What do shivering and exercise have in common?
More than you might think.
Both shivering and exercise cause you to contract your muscles and expend energy — that's pretty obvious.
But less obvious is a new discovery, published Tuesday in Cell Metabolism, that they both release a molecule into the bloodstream that tells your muscles to start burning fat.
So, does that mean you can skip your Zumba class and sit in a cold bath instead?
"That's not a crazy thing at all," said Laurie Goodyear, a physiologist at the Joslin Diabetes Center at Harvard University, who worked on the new study.
But you may want to consider the consequences.
"The problem with cold exposure is that most people can't tolerate it," Goodyear said. "It's hard to sit in a bathtub full of ice cubes."
We all know that exercise is good for our health, but Goodyear's lab is interested in discovering how those benefits play out on a molecular level.
"Exercise is one of the best preventative medicines, and it can help in the treatment of so many diseases," she said. "We are trying to understand how that happens."
In this latest research, Goodyear and her collaborators wanted to see what role a relatively understudied type of molecule called a lipokine might play in exercise pathways.
Lipokines are lipids that circulate in the blood and act as signals to tissues.
Just last year, Goodyear's colleague and co-author Kristin Stanford, a physiologist at the Ohio State University College of Medicine, had published work that found that shivering caused a lipokine named 12,13-diHOME to increase in the bloodstream of chilly people.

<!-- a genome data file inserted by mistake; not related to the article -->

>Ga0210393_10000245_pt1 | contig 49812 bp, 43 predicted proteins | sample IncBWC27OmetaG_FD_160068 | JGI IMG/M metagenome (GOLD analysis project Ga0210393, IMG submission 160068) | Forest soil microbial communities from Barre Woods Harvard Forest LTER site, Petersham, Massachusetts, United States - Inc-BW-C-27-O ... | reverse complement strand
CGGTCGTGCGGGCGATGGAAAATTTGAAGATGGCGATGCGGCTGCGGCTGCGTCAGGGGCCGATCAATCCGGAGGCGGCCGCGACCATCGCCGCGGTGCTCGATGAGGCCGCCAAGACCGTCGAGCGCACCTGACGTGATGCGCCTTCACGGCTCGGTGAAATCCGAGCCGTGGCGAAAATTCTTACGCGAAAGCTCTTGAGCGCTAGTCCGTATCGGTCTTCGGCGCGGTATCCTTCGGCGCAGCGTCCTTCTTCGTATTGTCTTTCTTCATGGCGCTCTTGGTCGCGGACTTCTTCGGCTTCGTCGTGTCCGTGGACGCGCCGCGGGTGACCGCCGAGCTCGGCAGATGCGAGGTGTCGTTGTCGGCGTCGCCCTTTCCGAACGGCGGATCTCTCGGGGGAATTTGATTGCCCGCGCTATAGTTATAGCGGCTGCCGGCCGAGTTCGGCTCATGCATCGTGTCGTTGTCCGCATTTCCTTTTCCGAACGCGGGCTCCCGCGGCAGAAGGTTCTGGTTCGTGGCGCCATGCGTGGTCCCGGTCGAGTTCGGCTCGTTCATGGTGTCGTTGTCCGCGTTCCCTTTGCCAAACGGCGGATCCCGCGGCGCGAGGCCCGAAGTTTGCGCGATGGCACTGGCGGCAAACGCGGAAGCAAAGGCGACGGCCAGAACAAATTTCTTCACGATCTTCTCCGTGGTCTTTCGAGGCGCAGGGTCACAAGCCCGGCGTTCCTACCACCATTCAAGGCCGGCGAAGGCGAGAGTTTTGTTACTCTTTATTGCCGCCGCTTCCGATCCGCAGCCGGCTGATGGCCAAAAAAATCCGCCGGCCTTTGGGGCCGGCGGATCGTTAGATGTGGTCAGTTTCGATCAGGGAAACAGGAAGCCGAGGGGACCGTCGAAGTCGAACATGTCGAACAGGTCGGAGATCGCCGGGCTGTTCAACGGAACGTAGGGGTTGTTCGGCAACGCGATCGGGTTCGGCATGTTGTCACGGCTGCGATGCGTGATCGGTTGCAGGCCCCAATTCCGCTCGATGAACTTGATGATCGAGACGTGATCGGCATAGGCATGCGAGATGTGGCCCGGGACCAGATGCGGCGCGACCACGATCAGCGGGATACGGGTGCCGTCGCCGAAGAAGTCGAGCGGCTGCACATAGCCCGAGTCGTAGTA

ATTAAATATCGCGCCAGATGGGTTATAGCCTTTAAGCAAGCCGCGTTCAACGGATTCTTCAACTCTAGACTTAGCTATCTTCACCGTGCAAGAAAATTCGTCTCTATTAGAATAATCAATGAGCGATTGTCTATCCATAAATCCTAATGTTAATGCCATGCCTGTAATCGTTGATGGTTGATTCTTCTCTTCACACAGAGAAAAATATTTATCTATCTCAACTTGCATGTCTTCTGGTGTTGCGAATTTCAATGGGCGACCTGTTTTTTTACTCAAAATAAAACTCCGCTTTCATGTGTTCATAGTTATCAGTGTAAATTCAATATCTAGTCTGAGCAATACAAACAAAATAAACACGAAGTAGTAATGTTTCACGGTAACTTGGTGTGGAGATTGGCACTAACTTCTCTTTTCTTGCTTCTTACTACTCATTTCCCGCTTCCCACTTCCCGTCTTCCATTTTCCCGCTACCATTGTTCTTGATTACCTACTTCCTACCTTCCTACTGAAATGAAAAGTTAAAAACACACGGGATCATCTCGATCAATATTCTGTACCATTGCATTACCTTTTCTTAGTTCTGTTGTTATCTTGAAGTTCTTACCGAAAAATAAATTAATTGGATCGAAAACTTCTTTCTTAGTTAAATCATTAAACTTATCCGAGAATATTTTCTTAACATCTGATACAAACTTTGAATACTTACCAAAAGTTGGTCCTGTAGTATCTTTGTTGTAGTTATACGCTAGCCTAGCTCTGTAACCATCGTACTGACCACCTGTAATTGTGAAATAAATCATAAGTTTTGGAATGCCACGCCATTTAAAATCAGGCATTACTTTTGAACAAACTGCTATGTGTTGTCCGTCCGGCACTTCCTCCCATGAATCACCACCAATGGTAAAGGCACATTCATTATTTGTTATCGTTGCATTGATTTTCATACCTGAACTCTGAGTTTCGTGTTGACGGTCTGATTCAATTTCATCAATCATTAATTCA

She also discovered that this lipokine was produced by brown fat, a type of healthy fat that resides just behind the neck and near the shoulder blades in adults.
This wasn't so shocking. Brown fat is known to be involved in temperature regulation — specifically in keeping people warm.
Cells in brown fat have an abundance of mitochondria, the powerhouse of the cellular machinery. When brown fat is active, the mitochondria go to work and generate heat. This warms the blood as it circulates.
It seems logical enough that a system that already is activated when a person gets cold also might produce molecules that tell shivering muscles to start taking up fat to use for energy.
But the scientists were really surprised when they screened the blood of 27 healthy men before and after exercise and found that the same lipokine released when people shiver is also released when they work out.
After all, we get warm when we exercise so an internal heater shouldn't be necessary.
"It was very unexpected," Goodyear said. "We really did not think that the same lipokine that was stimulated by cold would be stimulated by exercise."
And this surprise had advantages.
Thanks to Stanford's previous work, the research team already knew that brown fat produces the lipokine 12,13-diHOME during shivering. This led them to wonder whether it was also responsible for producing the same lipokine during exercise.
To find that out, they removed brown fat from mice and put them in an exercise cage. Next, the researchers tested their blood to determine whether the amount of circulating 12,13-diHOME had gone up. (It didn't).
"This was very interesting to us," Goodyear said. "We had been under the impression that brown fat didn't do much during exercise, but we now know it is secreting this lipokine."
As is often the case in science, the answer to one question has led to a whole series of new questions.
Goodyear said the team's next line of inquiry is to determine what is telling the brown fat to release the lipokine during exercise. Is it the muscles? The brain? Perhaps the nervous system?
Another question she'd like to see addressed is whether exercising in the cold would be a more effective way to burn calories for those who are willing to put with the discomfort.
There is also a question about what other effects this lipokine has one the body beyond the beneficial effect of causing the muscles to break down fat.
"Lipokines could be a potential target for drug therapy if we can make a drug that mimics some of the effects of exercise," she said.
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